In support of their argument, the State cites People v. McNeal (1987), 160 Ill. App. 3d 796, 513 N.E.2d 897, 112 Ill. Dec. 288. In that case the police officer testified that during the course of his investigation he spoke with a witness to a murder (Berrian) who informed him that she saw defendant drag one of the victims into an alley by the neck with the help of another person and that shortly thereafter she heard shots. Murphy testified that based on this information, he located defendant and arrested him. Murphy further stated that Berrian subsequently identified defendant in a lineup. The McNeal court held that the testimony of Murphy was not inadmissible hearsay because it was not offered to prove that the substance of their statements wastrue, but was offered to describe the course of an investigation that culminated in the defendant's arrest and indictment. ( McNeal, 160 Ill. App. 3d at 800-01.) We disagree with McNeal because of better reasoned authority and because the cases on which it relies, do not support its holding.

The State argues that any error in Bunch's testimony as well as the prosecutor's opening statement and closing argument was cured by the trial court's limiting instruction to the jury as to the purpose of the opening statement and closing argument. However, we first note that what the State has characterized as a limiting instruction to the jury during Bunch's testimony was the trial judge's comment to the prosecutor as follows:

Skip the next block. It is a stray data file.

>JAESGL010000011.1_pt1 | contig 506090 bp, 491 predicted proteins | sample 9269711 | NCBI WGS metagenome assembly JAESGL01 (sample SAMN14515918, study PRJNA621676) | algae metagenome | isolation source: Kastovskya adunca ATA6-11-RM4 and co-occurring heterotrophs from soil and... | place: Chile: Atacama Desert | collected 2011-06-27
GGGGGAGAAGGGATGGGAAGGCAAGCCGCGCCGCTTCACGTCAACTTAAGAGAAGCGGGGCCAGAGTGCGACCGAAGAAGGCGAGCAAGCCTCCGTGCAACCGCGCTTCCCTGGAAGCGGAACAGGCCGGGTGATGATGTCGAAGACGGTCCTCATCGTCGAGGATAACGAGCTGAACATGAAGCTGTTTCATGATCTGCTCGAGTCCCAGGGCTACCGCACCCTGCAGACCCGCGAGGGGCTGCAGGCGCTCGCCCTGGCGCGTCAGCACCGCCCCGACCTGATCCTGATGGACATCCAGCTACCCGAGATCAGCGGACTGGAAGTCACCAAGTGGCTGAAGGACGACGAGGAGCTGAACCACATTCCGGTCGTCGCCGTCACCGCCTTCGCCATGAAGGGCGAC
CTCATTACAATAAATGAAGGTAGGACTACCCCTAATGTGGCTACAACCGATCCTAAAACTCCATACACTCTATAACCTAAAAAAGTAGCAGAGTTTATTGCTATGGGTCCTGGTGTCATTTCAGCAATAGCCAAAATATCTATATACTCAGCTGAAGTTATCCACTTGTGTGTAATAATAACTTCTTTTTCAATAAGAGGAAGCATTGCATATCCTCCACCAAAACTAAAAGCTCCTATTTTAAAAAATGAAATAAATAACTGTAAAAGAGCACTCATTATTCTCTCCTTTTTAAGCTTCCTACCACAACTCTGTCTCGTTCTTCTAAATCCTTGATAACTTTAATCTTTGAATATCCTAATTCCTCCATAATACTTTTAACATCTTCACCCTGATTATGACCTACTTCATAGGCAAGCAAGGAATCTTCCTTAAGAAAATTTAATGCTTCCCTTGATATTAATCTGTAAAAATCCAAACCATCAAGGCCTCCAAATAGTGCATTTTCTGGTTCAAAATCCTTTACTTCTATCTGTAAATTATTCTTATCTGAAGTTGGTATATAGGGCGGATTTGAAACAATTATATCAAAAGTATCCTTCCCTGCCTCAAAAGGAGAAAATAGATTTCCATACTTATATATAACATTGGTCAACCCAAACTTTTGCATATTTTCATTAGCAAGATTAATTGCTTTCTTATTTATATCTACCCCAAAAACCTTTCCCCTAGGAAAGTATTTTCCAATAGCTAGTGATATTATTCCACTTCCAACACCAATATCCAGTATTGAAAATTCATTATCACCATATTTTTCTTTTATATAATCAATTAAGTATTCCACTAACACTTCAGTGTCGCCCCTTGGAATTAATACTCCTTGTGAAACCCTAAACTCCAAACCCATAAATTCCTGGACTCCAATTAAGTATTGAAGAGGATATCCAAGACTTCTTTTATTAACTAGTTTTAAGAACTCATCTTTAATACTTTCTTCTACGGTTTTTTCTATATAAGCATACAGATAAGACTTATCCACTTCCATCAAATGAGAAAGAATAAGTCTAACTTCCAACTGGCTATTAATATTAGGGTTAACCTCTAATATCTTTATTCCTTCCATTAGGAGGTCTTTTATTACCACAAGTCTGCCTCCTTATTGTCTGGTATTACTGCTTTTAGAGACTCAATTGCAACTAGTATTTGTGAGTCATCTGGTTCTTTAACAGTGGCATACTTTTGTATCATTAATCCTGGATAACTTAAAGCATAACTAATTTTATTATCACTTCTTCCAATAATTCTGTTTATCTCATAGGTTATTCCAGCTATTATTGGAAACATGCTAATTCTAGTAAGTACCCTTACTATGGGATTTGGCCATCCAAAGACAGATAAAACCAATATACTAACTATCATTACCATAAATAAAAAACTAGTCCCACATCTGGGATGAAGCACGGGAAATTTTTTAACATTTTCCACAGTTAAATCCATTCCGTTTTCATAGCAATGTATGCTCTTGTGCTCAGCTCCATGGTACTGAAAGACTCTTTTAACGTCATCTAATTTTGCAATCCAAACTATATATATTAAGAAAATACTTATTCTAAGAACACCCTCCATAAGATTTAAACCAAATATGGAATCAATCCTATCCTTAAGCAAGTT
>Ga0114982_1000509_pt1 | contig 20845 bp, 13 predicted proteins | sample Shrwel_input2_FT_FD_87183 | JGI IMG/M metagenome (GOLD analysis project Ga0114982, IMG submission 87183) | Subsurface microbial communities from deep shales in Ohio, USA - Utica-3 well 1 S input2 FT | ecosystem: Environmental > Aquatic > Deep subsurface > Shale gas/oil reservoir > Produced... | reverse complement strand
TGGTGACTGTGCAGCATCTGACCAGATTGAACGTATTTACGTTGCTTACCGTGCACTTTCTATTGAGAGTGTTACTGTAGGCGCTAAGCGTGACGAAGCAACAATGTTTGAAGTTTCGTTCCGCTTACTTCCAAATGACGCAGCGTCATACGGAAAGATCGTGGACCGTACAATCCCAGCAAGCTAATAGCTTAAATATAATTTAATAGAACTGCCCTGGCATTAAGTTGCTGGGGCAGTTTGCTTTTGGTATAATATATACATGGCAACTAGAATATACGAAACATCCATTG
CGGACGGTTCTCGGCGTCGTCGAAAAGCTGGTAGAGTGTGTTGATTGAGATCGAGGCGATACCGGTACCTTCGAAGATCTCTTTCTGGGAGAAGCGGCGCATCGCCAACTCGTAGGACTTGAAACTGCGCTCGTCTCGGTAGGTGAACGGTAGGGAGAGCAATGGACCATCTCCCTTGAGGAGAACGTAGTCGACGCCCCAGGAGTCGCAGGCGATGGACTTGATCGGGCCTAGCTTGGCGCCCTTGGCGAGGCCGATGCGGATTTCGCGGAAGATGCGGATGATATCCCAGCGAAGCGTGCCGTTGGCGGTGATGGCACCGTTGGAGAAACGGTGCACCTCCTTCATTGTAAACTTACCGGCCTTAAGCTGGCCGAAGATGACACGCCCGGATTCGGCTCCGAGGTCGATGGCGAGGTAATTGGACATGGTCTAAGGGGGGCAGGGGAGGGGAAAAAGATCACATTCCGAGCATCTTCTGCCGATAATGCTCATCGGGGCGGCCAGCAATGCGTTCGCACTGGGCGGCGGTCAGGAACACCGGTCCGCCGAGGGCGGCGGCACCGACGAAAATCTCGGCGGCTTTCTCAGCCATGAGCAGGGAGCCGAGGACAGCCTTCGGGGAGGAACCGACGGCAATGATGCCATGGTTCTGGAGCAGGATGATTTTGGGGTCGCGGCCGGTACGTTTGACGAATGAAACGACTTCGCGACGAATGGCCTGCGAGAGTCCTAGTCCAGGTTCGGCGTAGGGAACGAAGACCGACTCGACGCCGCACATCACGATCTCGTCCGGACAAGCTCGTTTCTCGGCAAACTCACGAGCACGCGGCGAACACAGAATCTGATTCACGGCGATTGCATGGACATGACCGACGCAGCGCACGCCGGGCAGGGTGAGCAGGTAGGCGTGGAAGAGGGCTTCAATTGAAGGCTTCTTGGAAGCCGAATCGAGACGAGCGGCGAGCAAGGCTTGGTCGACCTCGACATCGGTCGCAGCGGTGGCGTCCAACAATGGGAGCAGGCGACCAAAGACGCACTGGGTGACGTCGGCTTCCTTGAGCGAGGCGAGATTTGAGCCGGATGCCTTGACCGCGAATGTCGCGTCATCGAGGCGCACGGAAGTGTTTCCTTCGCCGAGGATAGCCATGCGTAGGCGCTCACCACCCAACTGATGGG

" Its offered to show the reason for what the officer did.

[THE COURT] On that basis, I will allow it. I am not letting this testimony in for the truth of the matter. I am only letting the response of the officer in to show why he went to a certain place and to [sic] took a certain action. Okay, go ahead."

Furthermore, even if the above comment can be considered as a limiting instruction, the Supreme Court in Bruton, held that the admission of the prejudicial statements was not cured by a limiting instruction "because of the substantial risk that the jury, despite instructions to the contrary, looked to the incriminating extra-judicial statements in determining the petitioner's guilt ***." Bruton v. United States (1968), 391 U.S. 123, 126, 20 L. Ed. 2d 476, 88 S. Ct. 1620.